Just one hour and 15 minutes by train from Oslo, to the west of Norway, lies the city of Kongsberg. Its name means “the mountain of the King” and if you’re starting to feel like this is the beginning of a Tolkien novel, you’re not entirely wrong. Kongsberg is home to the Silver Mines, where all the silver was mined to produce coins for the whole country — and the whole city has an eery energy that brings Middle Earth to mind. If you want to explore a destination that combines raw nature with rich history and quirky places to hang out, then hop on the first L12 train because you’ll want to be seeing and doing the below things.
Quite literally, as a tour of the Silver Mines will leave you in awe. Kongsberg’s Mining Museum is actually five museums in one (all housed under the same roof), so with just the price of one ticket you’ll get to wander the Silver Mines, see one of the biggest raw silver collections in the world in the Mining Museum, learn the history of coinage at the Royal Norwegian Mint Museum and even brush up your knowledge on Norwegian minerals, industry, even skiing.
Kongsberg Brygerri, a small microbrewery hidden in an alley, used to have a sign declaring that they serve “beer as cold as your ex’s heart”. Although we cannot attest to the coldness of your ex’s heart, we can tell you with certainty that the cool beer selection here is not to be missed. If you’re a big group, then you should definitely arrange a beer tasting, so that you can sip a bit of everything and also learn a few things about the brewing process. By the end of the session, you might even get your answer as to who has the coldest heart.
Kongsberg’s Kino is not like most cinemas: it’s part of a cultural center that’s also a part of a university — so going to watch a movie feels like you just stepped on campus. But you’ll be pleased to know that when it comes to your viewing experience, Krona Kino delivers just as professionally as any cinema would; 4D movies, latest releases and all.
If the weather is nice, you can bring your swimsuit with you
Kongsberg has many “badeplasser” (“bathing places”), mostly lakes, and they’re very happy about the community using them. Every spring, there’s even a ceremony that involves ribbon-cutting and, sometimes, the Mayor of Kongsberg being thrown in the waters as a friendly prank. You can find more information about badeplasser here.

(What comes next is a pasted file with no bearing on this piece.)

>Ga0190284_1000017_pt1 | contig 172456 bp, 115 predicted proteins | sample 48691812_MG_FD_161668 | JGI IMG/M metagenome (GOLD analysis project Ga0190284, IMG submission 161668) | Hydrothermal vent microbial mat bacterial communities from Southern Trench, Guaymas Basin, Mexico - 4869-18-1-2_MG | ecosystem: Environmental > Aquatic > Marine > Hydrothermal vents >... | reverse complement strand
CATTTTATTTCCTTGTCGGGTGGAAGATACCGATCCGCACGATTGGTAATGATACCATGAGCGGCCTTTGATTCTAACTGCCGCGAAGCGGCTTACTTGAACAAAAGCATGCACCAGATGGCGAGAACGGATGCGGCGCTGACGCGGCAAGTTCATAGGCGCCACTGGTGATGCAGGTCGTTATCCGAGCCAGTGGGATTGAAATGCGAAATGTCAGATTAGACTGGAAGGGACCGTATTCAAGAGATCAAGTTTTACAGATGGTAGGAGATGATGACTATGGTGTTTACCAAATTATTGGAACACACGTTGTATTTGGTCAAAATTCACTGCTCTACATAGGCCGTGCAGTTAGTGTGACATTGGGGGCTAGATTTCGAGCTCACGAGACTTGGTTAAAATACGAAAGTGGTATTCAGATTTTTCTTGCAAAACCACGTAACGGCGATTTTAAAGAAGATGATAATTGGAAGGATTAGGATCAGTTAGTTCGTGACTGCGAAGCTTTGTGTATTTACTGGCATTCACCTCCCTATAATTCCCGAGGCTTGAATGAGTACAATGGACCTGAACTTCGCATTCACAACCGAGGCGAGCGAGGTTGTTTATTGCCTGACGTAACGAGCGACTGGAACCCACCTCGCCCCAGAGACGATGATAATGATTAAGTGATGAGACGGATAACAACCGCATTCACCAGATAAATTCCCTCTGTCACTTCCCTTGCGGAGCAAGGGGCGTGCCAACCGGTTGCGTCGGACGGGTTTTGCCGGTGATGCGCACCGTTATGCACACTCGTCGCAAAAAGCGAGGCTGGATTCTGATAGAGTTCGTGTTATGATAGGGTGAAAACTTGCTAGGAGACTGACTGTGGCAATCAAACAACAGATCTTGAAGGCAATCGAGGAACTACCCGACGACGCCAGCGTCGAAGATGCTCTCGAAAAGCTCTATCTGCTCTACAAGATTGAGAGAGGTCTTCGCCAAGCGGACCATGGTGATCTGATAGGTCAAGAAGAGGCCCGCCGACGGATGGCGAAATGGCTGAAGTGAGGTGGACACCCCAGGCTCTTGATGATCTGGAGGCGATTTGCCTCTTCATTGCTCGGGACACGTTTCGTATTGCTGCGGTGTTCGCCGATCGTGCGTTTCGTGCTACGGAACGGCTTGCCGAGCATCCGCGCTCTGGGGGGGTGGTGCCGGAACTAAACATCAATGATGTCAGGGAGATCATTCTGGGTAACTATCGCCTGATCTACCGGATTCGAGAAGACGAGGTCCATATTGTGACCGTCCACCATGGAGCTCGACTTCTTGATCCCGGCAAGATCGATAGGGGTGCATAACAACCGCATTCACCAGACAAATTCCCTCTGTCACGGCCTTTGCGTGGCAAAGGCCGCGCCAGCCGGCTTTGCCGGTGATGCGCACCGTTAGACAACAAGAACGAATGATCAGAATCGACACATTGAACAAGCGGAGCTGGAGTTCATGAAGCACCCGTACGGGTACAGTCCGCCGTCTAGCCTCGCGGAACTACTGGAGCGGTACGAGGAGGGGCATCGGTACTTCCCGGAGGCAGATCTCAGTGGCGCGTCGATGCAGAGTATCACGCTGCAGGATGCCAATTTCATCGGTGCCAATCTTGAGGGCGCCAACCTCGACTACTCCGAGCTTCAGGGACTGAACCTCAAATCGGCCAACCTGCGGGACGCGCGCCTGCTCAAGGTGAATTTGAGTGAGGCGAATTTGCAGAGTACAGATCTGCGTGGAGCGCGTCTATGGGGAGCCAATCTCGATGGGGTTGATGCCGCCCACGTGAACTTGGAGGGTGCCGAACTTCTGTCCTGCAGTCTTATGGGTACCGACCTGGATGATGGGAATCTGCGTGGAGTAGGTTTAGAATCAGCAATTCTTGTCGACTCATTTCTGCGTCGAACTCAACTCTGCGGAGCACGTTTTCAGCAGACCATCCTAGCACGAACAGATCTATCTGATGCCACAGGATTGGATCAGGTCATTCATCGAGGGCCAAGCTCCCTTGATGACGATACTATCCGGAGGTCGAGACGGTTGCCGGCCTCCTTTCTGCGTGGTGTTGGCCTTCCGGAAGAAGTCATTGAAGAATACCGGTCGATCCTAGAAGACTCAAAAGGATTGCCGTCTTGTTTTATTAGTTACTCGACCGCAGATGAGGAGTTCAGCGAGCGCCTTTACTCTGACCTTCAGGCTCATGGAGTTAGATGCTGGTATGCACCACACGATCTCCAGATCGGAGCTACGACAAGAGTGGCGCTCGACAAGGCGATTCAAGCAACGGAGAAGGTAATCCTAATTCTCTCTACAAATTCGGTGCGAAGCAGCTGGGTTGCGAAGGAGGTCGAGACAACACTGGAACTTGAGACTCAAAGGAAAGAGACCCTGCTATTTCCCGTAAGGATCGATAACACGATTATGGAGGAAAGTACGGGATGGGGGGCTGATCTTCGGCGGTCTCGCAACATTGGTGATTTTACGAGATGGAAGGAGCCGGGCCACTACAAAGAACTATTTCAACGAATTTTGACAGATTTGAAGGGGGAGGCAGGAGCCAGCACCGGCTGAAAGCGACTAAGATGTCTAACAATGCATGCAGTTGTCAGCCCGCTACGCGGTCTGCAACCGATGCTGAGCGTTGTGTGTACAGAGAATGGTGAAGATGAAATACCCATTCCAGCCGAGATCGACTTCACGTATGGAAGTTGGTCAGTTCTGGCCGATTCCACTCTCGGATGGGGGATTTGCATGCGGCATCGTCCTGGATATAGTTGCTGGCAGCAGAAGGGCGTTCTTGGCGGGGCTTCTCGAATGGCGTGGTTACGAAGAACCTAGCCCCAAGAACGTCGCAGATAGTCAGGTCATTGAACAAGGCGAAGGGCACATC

…And if the weather isn’t nice, you can still bring your skis
Kongsberg loves skiing — they’ve even created a museum about it (see the paragraph about the Silver Mines). The Kongsberg Skisenter is quite impressive: it has a brand new snowcross area which includes a halfpipe, funboxes, quarterpipes and big jumps. The lifts will take you 1,600 meters up into the mountains where there’s also a café-restaurant, a well-stocked equipment rental centre and, of course, breathtaking views.
The river here is so important, it has its own museum
Kongsberg is basically cut in half by the river Lågen. The river has had numerous important roles to play throughout the town’s history, from timber production to being utilised for electricity later on. In the Labro museum, you’ll find a well-documented account of all this, as well as other interesting displays. Just don’t tell the river they made a whole museum for it. It’s bursting enough as it is.
You will probably find your new home here (which also serves coffee)
Kongsberg has a lot more for you to explore: from a bridge full of coins (you can even find coins from the Nazi era, which is not something you see very often), to numerous galleries and yoga places, this little town will definitely keep you coming back for more. But to do that, you’ll need a haunt, a home away from home — and there’s no better place for that than Kåre João Café & Bar. What looks like someone’s living room furnished with mismatched furniture, is actually the coolest place in town; open in the morning for coffee, desserts and warm bites, it slowly evolves into a place where you can have a beer and enjoy live music from local artists. Soon, you’ll be a local too.